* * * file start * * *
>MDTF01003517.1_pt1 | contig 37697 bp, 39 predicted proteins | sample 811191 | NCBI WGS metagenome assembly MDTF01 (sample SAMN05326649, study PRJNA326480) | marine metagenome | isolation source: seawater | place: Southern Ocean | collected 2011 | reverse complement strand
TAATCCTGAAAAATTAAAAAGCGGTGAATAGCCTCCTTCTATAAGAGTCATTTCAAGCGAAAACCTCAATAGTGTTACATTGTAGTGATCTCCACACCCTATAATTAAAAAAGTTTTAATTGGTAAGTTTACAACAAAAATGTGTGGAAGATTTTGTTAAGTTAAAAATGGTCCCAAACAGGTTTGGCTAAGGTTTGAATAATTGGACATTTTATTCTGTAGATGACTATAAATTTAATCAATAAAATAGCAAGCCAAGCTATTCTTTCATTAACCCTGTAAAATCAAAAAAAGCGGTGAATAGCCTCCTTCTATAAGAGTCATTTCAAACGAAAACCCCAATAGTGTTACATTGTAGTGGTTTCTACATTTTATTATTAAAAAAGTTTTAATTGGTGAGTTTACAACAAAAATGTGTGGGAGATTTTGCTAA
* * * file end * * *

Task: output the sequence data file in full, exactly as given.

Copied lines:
>MDTF01003517.1_pt1 | contig 37697 bp, 39 predicted proteins | sample 811191 | NCBI WGS metagenome assembly MDTF01 (sample SAMN05326649, study PRJNA326480) | marine metagenome | isolation source: seawater | place: Southern Ocean | collected 2011 | reverse complement strand
TAATCCTGAAAAATTAAAAAGCGGTGAATAGCCTCCTTCTATAAGAGTCATTTCAAGCGAAAACCTCAATAGTGTTACATTGTAGTGATCTCCACACCCTATAATTAAAAAAGTTTTAATTGGTAAGTTTACAACAAAAATGTGTGGAAGATTTTGTTAAGTTAAAAATGGTCCCAAACAGGTTTGGCTAAGGTTTGAATAATTGGACATTTTATTCTGTAGATGACTATAAATTTAATCAATAAAATAGCAAGCCAAGCTATTCTTTCATTAACCCTGTAAAATCAAAAAAAGCGGTGAATAGCCTCCTTCTATAAGAGTCATTTCAAACGAAAACCCCAATAGTGTTACATTGTAGTGGTTTCTACATTTTATTATTAAAAAAGTTTTAATTGGTGAGTTTACAACAAAAATGTGTGGGAGATTTTGCTAA